A sudden breathless sensation quickened in her chest; confused, she frowned. Rand released her and stepped back.
Sir Justin led Alison away to give Rose and Rand privacy.
“Rose, I shall give you my leave now. I doubt I shall see you again before you leave court and return home.”
Her heart thudded. “You are leaving?” Rose bit her tongue to still a sudden rush of nervous blathering.
An awful sensation of being abandoned shuddered through her. Which was ridiculous, because Rand was only doing his duty. Yet during the journey, she had felt oddly safe in Rand’s protection. Now, fear of the unknown would not release its grip on her. She clutched Jason’s stone, her son never far from her thoughts. She would endure whatever the king had in store for her—for Jason’s sake.
“I assumed you would stay long enough to discover what the king intends of me. Are you not even a little curious?”
His eyes shone with an emotion she was unable to interpret. Was it regret? she wondered. Disappointment?
“Of course,” he said, his voice oddly strained. “But I have other business that I have been neglecting that needs my immediate attention. Sir Justin—”
The clatter of horse hooves erupted as a party of brightly dressed ladies on horseback entered the courtyard. One woman with hair the color of flame, dressed in a jewel-toned blue silk surcoate, and riding an elegant bay mare, left the group and approached them.
Lady Elena Chartres held her arms out for Rand to help her dismount, drawing attention to her voluptuous bosom. “Rand, my dear, I am sooo glad you are back. Court has been a veritable desert without your delicious presence.” A smile of seductive promise graced her lips.
Rand hurried to her side like an excited puppy. His strong, masculine hands clasped her waist and lifted her from her perch. The woman blatantly leaned into him and, her breasts cushioned against his arm, whispered into his ear.
Rand threw back his head and laughed, glints of sunlight catching in his dark blond hair. “Elena, you need not flatter me. You are not a woman to remain lonely for long.”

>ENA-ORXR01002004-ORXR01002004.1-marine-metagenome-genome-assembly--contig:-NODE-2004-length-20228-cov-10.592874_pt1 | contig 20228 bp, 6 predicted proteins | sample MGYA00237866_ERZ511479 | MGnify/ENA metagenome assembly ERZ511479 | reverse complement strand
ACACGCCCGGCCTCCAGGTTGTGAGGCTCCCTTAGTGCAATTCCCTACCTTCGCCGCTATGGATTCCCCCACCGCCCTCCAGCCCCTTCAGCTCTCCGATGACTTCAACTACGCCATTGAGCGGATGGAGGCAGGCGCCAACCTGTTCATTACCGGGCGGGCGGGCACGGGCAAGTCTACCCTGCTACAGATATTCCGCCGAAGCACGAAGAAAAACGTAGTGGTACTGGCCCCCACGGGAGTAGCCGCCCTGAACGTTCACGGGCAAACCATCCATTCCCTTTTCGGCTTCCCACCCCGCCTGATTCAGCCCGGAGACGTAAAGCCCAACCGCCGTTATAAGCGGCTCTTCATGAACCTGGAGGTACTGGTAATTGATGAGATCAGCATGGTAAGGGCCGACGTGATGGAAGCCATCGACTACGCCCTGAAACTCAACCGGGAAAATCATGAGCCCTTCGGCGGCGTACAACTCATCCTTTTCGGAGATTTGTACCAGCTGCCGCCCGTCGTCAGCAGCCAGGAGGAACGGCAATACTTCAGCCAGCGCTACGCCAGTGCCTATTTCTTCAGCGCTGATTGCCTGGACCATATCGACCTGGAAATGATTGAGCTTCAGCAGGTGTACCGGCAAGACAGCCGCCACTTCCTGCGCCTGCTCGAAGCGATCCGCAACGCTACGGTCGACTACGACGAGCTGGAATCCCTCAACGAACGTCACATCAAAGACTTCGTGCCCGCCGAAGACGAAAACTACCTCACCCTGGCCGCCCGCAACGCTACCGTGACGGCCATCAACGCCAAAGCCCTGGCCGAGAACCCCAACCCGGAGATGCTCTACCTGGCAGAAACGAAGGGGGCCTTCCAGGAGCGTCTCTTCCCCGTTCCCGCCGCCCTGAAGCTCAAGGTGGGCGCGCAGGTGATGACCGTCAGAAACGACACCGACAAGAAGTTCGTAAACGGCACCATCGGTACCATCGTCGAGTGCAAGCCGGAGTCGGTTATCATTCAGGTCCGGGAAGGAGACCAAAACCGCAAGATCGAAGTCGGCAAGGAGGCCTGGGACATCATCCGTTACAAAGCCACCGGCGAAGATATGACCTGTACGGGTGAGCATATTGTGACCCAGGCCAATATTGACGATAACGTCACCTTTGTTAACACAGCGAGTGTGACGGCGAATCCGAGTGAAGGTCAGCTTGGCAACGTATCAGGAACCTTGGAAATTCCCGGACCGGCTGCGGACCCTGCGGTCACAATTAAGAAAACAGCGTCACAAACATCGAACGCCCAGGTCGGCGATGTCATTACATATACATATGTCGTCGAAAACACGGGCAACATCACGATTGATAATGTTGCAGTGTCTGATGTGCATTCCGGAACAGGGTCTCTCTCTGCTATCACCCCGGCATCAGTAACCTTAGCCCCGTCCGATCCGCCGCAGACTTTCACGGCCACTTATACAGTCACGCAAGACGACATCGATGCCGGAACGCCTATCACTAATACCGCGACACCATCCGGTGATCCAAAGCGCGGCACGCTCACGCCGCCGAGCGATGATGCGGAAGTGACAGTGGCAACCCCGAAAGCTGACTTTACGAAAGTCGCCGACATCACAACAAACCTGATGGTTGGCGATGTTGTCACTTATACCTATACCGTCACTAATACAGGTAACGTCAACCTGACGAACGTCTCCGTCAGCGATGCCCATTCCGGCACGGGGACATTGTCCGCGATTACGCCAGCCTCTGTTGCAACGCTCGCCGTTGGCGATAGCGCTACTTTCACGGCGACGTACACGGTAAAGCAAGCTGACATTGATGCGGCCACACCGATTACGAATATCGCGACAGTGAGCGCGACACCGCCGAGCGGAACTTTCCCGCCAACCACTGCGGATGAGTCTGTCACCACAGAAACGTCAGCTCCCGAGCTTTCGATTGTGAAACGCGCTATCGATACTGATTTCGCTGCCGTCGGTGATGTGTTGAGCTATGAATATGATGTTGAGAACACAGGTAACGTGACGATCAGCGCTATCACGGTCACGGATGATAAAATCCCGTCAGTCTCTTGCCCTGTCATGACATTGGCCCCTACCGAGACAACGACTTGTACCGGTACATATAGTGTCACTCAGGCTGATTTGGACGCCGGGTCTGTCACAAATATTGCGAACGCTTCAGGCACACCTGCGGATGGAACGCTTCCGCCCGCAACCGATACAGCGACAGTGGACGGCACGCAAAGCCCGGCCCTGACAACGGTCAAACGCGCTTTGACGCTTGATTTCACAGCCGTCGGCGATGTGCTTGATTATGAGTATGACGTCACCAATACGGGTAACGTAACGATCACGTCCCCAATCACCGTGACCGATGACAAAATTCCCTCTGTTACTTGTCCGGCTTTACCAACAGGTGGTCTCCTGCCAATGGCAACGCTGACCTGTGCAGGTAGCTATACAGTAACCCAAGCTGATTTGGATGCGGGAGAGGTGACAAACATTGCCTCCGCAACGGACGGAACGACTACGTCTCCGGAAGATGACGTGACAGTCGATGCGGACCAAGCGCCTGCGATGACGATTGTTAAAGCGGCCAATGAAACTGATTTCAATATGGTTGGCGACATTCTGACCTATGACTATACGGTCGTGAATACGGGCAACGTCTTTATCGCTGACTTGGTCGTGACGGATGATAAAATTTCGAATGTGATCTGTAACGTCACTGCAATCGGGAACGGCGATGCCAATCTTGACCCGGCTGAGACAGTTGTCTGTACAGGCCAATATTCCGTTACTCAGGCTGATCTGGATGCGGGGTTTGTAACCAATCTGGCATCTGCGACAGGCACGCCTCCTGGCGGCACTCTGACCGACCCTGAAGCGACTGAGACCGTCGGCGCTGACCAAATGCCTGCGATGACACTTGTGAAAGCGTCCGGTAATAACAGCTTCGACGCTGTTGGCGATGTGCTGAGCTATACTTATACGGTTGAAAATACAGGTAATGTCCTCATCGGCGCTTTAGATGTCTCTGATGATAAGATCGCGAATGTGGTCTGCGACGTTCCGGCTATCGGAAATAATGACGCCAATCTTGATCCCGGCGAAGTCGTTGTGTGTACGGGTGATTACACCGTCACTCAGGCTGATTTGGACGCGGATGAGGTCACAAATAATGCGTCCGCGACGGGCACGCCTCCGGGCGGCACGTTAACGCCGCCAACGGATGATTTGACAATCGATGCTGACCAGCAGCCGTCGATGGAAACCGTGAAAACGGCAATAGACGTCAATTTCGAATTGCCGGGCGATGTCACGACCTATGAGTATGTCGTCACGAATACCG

Rand made no move to extricate himself from the woman’s possessive hold.
“You reprobate. You know me too well.” A slender finger caressed his cheek.
Flushing with embarrassment, Rose clenched her fists in her gray wool skirt. “If you will excuse me, Rand.” She took a step to go around them.
Elena turned to Rose, her gaze arch. “Why, Lady Ayleston, welcome back to court. ’Tis always a pleasure to see you.”
Rose spun back to Lady Elena. “Likewise, I am sure.” The woman’s patronizing tone irked. Her gaze shifted to Rand. “If you will excuse me, I have business that needs tending,” she said mockingly.
Rose did not doubt Elena was the “business” Rand had been neglecting. She flounced away and headed toward the residential ward of the castle, a three-story building with round towers at each corner. Alison and Justin, deep in conversation, stood before steps that led to a large double-door entry.
“Rose,” she heard Rand call out a moment before his strong grip caught her arm and stopped her headlong flight.
She shook his arm off. “What more is there to say, Rand? I believe we’ve said our farewells.”
Crossing his arms, Rand caught her gaze. “Before Elena arrived I was saying that Sir Justin is staying at court. If you have need of me for anything, inform Justin. He will know where to get word to me.”
She harrumphed. “I shall have no need of your help.”
Did she detect a shadow of regret in his gaze? Nay, it was probably a trick of her imagination.
“Sir Rand. Lady Ayleston.” A tall, distinguished man with gray-streaked brown hair came down the stairs and stopped before them.
The king’s household steward bowed to her. “I see you have recovered fully from the fall from your horse, my lady. The journey was not too taxing, I hope?”
Rose lightly touched the gash on her forehead below her wimple. “Aye, my lord. My headache and dizziness have subsided. I have no lasting effects from my injury.”
He smiled with relief. “The king shall be pleased to hear it. He was quite concerned for your welfare. If you will follow me, I shall escort you and your attendant”—he nodded to Alison—“to your chamber so you may refresh yourself before supper. After supper, I’ll take you to an audience with the king.
“Sir Rand, the king will have your report on the morrow.”
Rand bowed to the steward his acknowledgment. “On the morrow.”
His gaze lingered on her. “Fare well, Rosie.” Then he pivoted and walked off, Justin on his heels.
Following behind the steward and Alison, Rose glanced back just before she entered the palace. Lady Elena skipped up to Rand, her softly sculpted lips lifted for a kiss.